Prone positioning is frequently used for non-intubated hypoxemic patients with COVID-19, although conclusive evidence is still lacking. The aim of the present study was to investigate whether baseline CT-scans could predict the improvement in oxygenation in COVID-19 related Acute respira-tory syndrome (ARDS) patients when pronated. Methods: A retrospective study of COVID-19 patients who underwent non-invasive ventilation (NIV) and prone positioning was conducted. Results: Forty-five patients were included. On average, 50% of the overall lung volume was affected by the disease, as observed in the CT-scans, with ground glass opacities (GGOs) and consolidations accounting for 44% and 4%, respectively. The abnormalities were mainly posterior, as demonstrated by posterior/anterior distribution ratios of 1.5 and 4.4 for GGO and consolidation, respectively. The median PaO2/FiO2 ratio during NIV in a supine position (SP1) was 140 [IQR 108–169], which improved by 67% (+98) during prone positioning, on average. Once supine positioning was resumed (SP2), the improvement in oxygenation was maintained in 28 patients (62% of the overall population, categorized as “responders”). We found no significant differences between responders and non-responders in terms of the extent (p = 0.92) and the distribution of parenchymal abnormalities seen in the baseline CT (p = 0.526). Conclusion: Despite the lack of a priori estimation of the sample size, considering the absence of any trends in the differences and correlations, we can reasonably conclude that the baseline chest CT-scan does not predict a gas-exchange response in awake prone-positioned patients with COVID-19 related ARDS. Physicians dealing with this category of patients should not rely on the imaging at presentation when evaluating whether to pronate patients.

Extent and Distribution of Parenchymal Abnormalities in Baseline CT-Scans Do Not Predict Awake Prone Positioning Response in COVID-19 Related ARDS / F. Raimondi, S. Cazzaniga, S. Annibali, L. Novelli, M. Brivio, S. Pappacena, L. Malandrino, P.A. Bonaffini, I. Bianco, N. Liggeri, P. Gritti, F.L. Lorini, S. Sironi, F. Di Marco. - In: DIAGNOSTICS. - ISSN 2075-4418. - 12:8(2022), pp. 1848.1-1848.10. [10.3390/diagnostics12081848]

Extent and Distribution of Parenchymal Abnormalities in Baseline CT-Scans Do Not Predict Awake Prone Positioning Response in COVID-19 Related ARDS

F. Raimondi
Primo
;
S. Cazzaniga
Secondo
;
S. Pappacena;L. Malandrino;P. Gritti;S. Sironi
Penultimo
;
F. Di Marco
Ultimo
2022

Abstract

Prone positioning is frequently used for non-intubated hypoxemic patients with COVID-19, although conclusive evidence is still lacking. The aim of the present study was to investigate whether baseline CT-scans could predict the improvement in oxygenation in COVID-19 related Acute respira-tory syndrome (ARDS) patients when pronated. Methods: A retrospective study of COVID-19 patients who underwent non-invasive ventilation (NIV) and prone positioning was conducted. Results: Forty-five patients were included. On average, 50% of the overall lung volume was affected by the disease, as observed in the CT-scans, with ground glass opacities (GGOs) and consolidations accounting for 44% and 4%, respectively. The abnormalities were mainly posterior, as demonstrated by posterior/anterior distribution ratios of 1.5 and 4.4 for GGO and consolidation, respectively. The median PaO2/FiO2 ratio during NIV in a supine position (SP1) was 140 [IQR 108–169], which improved by 67% (+98) during prone positioning, on average. Once supine positioning was resumed (SP2), the improvement in oxygenation was maintained in 28 patients (62% of the overall population, categorized as “responders”). We found no significant differences between responders and non-responders in terms of the extent (p = 0.92) and the distribution of parenchymal abnormalities seen in the baseline CT (p = 0.526). Conclusion: Despite the lack of a priori estimation of the sample size, considering the absence of any trends in the differences and correlations, we can reasonably conclude that the baseline chest CT-scan does not predict a gas-exchange response in awake prone-positioned patients with COVID-19 related ARDS. Physicians dealing with this category of patients should not rely on the imaging at presentation when evaluating whether to pronate patients.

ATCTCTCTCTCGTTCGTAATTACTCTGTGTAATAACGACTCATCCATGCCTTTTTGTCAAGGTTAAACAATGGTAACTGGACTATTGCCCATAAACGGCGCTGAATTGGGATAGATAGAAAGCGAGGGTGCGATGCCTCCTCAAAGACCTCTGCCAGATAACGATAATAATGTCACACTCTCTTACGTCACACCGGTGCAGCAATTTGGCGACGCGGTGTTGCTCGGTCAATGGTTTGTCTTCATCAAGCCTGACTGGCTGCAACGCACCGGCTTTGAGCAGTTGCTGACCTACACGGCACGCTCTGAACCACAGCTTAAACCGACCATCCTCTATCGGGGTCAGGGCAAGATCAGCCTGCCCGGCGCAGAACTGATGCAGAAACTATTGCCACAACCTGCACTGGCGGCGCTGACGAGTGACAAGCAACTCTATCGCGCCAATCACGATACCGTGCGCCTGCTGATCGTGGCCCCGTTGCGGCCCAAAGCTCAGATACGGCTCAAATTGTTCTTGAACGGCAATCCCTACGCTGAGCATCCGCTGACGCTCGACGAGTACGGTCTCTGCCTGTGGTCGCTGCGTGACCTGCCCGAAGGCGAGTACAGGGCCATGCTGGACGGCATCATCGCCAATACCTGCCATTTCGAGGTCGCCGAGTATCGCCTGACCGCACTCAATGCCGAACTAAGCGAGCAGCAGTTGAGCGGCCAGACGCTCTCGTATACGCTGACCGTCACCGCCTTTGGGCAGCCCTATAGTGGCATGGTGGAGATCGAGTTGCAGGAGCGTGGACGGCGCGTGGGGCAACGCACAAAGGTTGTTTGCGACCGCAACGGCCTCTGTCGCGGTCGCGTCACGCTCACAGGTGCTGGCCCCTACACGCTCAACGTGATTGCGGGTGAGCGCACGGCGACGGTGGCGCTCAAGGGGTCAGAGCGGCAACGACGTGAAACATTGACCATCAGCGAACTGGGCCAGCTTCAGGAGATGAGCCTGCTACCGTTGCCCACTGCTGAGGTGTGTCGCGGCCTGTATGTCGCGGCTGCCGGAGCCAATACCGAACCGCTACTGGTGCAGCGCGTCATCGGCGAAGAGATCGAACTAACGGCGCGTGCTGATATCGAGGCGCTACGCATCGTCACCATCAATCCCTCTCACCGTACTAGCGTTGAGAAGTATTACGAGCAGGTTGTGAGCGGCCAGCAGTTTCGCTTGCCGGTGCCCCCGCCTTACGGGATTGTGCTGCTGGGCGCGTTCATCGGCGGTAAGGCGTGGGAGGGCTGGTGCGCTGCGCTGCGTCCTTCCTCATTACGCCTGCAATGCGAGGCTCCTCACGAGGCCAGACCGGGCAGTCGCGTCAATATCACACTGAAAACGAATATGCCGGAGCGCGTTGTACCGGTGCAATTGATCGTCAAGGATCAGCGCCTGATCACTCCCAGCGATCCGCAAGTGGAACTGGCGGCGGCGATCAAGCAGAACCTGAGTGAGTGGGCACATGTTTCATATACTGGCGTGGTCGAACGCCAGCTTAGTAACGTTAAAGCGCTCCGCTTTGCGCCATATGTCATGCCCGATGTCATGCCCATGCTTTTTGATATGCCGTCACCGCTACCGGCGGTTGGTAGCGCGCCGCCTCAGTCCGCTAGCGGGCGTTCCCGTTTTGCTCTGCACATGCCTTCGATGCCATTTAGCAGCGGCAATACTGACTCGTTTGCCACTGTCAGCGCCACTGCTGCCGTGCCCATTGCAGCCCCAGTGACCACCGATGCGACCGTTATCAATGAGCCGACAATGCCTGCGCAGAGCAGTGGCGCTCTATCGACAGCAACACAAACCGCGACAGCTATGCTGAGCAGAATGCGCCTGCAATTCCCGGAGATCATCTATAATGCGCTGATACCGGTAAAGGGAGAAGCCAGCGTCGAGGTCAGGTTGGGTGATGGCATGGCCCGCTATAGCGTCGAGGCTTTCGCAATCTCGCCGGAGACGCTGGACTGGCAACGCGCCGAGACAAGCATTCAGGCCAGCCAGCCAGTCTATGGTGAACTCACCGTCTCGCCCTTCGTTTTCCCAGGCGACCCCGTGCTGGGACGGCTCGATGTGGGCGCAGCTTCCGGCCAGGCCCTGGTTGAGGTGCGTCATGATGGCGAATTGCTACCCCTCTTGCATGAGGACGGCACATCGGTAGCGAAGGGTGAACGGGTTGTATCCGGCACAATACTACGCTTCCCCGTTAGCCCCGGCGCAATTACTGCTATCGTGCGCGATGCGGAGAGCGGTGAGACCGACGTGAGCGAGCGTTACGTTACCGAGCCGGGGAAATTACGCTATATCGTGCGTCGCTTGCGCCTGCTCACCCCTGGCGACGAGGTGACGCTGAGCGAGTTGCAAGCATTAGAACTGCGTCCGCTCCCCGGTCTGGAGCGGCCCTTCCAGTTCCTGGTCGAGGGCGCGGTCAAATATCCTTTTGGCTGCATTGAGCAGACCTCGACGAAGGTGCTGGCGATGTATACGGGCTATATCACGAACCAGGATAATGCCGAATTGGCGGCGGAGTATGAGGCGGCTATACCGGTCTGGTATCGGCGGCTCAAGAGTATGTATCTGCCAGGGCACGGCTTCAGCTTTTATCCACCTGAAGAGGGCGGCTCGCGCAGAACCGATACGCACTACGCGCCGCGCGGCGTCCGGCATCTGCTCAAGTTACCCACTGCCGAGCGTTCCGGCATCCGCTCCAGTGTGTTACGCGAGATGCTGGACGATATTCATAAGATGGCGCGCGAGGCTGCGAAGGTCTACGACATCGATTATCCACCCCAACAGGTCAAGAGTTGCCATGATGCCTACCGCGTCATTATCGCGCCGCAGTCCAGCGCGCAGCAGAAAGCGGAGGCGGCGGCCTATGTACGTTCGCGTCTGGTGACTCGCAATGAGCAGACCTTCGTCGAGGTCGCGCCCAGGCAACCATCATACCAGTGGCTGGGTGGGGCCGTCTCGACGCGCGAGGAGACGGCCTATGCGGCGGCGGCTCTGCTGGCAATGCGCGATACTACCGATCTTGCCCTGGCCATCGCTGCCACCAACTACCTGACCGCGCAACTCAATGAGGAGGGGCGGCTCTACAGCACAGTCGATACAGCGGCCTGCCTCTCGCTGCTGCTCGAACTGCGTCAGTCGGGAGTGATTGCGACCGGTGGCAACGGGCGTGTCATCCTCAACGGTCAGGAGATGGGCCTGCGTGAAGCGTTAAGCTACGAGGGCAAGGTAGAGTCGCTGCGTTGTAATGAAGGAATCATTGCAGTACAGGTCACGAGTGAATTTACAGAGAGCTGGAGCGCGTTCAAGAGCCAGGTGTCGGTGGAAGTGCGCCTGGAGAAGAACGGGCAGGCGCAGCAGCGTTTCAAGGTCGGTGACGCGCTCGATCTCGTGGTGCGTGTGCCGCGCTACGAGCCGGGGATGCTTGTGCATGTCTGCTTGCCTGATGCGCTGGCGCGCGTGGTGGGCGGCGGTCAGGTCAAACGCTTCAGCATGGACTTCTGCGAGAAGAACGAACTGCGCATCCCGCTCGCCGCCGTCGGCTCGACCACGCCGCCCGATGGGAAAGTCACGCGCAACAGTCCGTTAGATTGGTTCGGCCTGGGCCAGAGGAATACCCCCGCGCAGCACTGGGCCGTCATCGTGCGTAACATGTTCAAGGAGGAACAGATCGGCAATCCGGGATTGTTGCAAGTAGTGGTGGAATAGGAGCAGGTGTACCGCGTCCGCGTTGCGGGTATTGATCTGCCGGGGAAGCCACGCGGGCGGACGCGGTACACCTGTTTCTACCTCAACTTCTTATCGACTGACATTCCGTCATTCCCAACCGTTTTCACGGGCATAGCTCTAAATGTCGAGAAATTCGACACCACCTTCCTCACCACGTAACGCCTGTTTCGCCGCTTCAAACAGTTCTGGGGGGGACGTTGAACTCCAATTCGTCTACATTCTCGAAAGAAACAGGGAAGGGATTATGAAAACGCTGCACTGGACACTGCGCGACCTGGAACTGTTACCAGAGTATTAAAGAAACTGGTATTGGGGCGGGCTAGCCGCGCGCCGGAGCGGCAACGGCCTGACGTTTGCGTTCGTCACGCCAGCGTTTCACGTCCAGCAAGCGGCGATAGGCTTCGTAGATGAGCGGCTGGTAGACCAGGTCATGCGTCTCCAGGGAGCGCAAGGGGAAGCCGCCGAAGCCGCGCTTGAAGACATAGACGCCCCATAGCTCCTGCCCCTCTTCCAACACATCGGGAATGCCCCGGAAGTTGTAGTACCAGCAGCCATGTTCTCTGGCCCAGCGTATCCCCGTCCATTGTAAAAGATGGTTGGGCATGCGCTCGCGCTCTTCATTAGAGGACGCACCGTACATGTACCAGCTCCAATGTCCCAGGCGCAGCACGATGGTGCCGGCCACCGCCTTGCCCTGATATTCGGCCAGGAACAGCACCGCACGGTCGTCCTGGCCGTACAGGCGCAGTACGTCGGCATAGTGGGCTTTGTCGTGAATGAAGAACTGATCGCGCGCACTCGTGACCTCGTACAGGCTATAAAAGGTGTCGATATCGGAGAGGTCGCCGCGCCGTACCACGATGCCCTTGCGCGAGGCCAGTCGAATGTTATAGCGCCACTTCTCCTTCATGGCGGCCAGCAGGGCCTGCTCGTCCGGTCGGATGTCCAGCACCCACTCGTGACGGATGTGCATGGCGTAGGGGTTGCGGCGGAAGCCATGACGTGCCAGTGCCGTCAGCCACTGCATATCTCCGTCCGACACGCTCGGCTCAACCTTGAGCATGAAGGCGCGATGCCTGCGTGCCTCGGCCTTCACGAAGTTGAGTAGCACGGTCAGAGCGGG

ARDS; comorbidities; COVID-19; CT; mortality; respiratory failure
Settore MED/10 - Malattie dell'Apparato Respiratorio
Article (author)
File in questo prodotto:
File Dimensione Formato  
diagnostics-12-01848-v2.pdf

accesso aperto

Tipologia: Publisher's version/PDF
Dimensione 1.18 MB
Formato Adobe PDF
1.18 MB Adobe PDF Visualizza/Apri
Pubblicazioni consigliate

I documenti in IRIS sono protetti da copyright e tutti i diritti sono riservati, salvo diversa indicazione.

Utilizza questo identificativo per citare o creare un link a questo documento: https://hdl.handle.net/2434/946769
Citazioni
  • ???jsp.display-item.citation.pmc??? 0
  • Scopus 0
  • ???jsp.display-item.citation.isi??? 0
social impact